Foundation & Blush: A Confession

I've always passed by the store in a hurry, its poster-sized prints of women with lips awash in a sticky shine, or women with lashes that curve blissfully like that of a hammock, are quite frankly, intimidating to me. Their glazed over beauty is something that I've always mindlessly watched during twenty-second commercials for the latest "anti-aging revitalizing face sculpting cream," as I refuse to believe any of their advertising ploys have sunk further past my pores.
So, what has sunk further past my pores? What is the foundation, the blush, the shine, the shimmer, the gloss that has been applied to the image of myself my brain projects? It's some form of the phrases below - some lightly swirled on with a brush for special occasions, while others caked on for daily application:
"You're beautiful." 
"It's inner beauty that matters."
"You're still so cute, you haven't changed at all!" 
"You're perfect just the way you are."
"You don't need to change a thing - you should just be natural."
"You don't need this, you're fine."

The point of this post isn't to say that none of the above is true, or that I plan to ever stop believing in any of the above. But I will say that by internalizing these statements well into my quarter-century years, I may be denying something some actual blush and foundation might reveal: I'm still a woman.

The truth is that I don't really identify with being a woman. The statement "I'm still a woman" makes me cringe, it makes me uncomfortable, I feel almost embarrassed. Why? Because I don't actually know what that means. In the year 2012 I am not barred from voting, it is not wholly surprising that I graduate from college and get a job, I am not expected to don an apron and raise kids behind a white-picket fence. For the most part, my life as a young girl or woman hasn't really been all that different from the lifestyles of the other women, or guys that surround me. My gender just hasn't been a big part of my life, not in any obvious ways anyway. And that might actually be the issue.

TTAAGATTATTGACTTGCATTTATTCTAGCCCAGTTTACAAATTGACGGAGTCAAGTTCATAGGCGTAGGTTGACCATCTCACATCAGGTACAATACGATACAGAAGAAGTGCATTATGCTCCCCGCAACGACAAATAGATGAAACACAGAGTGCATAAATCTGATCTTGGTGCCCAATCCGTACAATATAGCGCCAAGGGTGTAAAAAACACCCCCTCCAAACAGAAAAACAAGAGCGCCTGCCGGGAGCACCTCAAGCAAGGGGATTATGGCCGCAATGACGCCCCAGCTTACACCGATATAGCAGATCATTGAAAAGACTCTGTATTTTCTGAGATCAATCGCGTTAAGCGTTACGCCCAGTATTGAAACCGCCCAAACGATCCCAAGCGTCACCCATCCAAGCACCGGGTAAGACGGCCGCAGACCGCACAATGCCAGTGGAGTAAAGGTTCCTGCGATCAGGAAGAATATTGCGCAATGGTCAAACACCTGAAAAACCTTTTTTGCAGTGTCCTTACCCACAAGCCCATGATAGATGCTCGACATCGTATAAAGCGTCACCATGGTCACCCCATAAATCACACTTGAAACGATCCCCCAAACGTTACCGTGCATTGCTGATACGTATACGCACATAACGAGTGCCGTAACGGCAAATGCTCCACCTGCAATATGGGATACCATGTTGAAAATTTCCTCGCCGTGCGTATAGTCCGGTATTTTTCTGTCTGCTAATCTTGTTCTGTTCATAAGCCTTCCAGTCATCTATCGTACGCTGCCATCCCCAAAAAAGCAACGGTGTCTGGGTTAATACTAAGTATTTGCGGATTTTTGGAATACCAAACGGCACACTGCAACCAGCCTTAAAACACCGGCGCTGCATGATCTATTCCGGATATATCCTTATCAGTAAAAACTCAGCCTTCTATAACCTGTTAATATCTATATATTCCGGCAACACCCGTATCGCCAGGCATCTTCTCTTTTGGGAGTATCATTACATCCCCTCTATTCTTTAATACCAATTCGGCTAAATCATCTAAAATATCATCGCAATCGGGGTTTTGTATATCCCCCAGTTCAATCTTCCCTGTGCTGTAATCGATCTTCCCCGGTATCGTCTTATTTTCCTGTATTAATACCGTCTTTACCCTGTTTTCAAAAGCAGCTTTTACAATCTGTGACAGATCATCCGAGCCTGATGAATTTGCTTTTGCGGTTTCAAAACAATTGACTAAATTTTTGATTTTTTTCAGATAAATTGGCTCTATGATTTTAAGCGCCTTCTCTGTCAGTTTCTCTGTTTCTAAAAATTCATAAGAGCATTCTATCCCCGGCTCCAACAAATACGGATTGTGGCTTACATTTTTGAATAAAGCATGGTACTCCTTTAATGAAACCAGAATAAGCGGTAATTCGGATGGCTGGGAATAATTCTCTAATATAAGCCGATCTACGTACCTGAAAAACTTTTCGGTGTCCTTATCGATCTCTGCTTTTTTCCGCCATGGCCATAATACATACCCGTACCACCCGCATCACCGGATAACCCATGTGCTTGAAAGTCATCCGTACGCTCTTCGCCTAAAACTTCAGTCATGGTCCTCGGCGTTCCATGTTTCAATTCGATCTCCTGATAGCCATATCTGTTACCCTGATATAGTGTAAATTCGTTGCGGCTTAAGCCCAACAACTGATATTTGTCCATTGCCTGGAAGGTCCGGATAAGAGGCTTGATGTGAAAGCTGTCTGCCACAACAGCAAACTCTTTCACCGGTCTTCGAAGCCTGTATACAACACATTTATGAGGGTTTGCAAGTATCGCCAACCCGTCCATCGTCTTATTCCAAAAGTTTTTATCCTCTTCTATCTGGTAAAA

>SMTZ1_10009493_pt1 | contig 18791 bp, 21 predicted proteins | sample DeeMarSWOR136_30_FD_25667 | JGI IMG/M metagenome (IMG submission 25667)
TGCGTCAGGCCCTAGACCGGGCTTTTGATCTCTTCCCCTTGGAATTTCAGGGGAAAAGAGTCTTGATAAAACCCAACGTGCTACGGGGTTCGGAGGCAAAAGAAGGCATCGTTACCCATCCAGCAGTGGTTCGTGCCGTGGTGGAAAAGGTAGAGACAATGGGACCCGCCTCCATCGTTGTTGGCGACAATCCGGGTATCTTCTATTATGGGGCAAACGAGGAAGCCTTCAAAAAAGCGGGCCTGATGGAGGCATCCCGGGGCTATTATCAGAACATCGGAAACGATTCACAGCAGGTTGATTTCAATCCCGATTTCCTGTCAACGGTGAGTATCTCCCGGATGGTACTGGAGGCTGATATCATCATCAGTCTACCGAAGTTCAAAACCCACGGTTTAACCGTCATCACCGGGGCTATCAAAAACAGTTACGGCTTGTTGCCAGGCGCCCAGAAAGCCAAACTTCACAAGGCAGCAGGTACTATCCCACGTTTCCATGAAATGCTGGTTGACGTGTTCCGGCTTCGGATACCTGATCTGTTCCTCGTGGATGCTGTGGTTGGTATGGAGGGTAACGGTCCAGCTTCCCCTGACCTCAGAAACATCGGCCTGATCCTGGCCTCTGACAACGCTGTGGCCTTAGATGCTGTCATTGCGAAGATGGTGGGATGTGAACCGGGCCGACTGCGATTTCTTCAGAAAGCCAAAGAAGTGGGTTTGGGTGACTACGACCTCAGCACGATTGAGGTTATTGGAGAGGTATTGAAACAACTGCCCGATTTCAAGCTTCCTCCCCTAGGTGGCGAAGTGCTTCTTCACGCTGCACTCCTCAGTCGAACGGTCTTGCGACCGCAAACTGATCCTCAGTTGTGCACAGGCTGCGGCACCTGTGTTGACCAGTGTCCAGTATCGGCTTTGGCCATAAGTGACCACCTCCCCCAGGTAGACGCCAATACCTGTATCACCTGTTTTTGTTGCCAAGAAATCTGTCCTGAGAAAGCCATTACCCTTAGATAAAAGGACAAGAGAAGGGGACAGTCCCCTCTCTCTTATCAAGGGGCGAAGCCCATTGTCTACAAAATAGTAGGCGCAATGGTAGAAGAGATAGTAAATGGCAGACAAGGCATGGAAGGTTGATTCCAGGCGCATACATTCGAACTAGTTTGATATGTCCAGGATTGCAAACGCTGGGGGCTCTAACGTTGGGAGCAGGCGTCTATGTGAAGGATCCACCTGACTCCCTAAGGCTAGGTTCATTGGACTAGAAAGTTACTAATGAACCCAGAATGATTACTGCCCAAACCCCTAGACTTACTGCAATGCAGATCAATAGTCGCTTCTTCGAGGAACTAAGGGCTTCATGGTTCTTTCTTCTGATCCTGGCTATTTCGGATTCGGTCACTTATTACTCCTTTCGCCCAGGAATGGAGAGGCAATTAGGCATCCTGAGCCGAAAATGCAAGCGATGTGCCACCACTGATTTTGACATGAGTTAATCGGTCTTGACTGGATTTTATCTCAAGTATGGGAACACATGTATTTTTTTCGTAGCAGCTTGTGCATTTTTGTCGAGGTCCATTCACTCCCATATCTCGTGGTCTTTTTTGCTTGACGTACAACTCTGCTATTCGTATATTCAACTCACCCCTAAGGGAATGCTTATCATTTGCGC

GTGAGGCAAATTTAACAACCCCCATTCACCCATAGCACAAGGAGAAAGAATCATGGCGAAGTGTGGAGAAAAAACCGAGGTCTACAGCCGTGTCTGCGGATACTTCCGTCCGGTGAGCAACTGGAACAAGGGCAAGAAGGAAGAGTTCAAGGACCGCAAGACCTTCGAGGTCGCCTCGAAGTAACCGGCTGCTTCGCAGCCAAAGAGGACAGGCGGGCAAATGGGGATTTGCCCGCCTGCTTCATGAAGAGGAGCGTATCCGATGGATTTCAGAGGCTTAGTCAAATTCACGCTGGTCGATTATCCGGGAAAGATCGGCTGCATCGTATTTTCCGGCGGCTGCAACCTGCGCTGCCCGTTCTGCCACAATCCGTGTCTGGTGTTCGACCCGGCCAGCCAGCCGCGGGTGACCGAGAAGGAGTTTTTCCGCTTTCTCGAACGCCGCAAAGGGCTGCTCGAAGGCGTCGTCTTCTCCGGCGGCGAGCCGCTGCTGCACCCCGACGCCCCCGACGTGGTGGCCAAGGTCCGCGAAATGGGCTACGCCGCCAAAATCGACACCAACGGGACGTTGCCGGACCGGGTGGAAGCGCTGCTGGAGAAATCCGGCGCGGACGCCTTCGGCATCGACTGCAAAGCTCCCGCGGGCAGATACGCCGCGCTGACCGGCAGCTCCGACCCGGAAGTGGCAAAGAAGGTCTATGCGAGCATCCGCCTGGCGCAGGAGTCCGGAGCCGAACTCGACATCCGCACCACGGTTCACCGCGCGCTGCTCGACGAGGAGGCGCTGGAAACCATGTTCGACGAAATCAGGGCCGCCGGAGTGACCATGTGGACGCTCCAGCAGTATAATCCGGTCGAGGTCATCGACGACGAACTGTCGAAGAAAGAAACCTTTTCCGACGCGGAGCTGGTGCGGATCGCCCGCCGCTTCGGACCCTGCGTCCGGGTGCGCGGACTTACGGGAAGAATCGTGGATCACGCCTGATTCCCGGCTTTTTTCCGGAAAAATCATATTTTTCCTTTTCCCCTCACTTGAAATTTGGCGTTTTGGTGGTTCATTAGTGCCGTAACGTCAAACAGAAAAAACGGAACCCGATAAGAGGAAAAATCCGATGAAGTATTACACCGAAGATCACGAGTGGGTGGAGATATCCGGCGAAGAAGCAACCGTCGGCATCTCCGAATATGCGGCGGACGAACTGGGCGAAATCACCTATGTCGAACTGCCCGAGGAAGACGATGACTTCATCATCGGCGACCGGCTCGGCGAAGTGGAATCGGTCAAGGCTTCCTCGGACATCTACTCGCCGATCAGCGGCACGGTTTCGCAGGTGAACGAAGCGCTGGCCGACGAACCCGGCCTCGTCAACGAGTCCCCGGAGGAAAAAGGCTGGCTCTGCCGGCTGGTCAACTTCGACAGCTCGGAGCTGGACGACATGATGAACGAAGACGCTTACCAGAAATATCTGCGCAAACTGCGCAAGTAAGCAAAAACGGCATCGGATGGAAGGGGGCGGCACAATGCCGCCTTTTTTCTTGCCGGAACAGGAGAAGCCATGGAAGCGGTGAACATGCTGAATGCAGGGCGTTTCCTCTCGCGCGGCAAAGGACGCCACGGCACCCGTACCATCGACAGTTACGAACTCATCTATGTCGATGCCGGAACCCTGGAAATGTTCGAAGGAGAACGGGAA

"You're probably not getting married, so you'll be independent. You're going to take care of yourself." I think I was in middle school or early high school when my mother told me this. If I recall, she didn't actually say it in a condescending or menacing way - it was like a fact. And because I didn't know any different, and nor had I seen (any other woman with a disability with a family) any different, I heard what she said and took it as fact. In my head I thought okay, so this is just something I should accommodate my life around. Just like I accommodate for my disability.

That mentality isn't wrong, but it isn't right either - of course, now, I know that it's not the whole truth. How do I know it? Because a twitter-follower I met during the OIF Conference volunteered to put make-up on me. Because I have been in relationships before. Because I have now seen, and know women with disabilities who raised families. Because Dr. Jen Arnold from the Little Couple on TLC shared her life on national t.v. Because there are shows like The Push Girls. Because I am helping to coordinate a conference for young and older women with disabilities in Boston. Because I sought out these other women who proved my original mindset wrong. And it's a certain terrifying breath of relief that they did: terrifying because I now have a lot of figuring out to do for myself. Relief because I know that there are many options I previously thought were not for me, now are - and, more importantly, it isn't because I am in a wheelchair.

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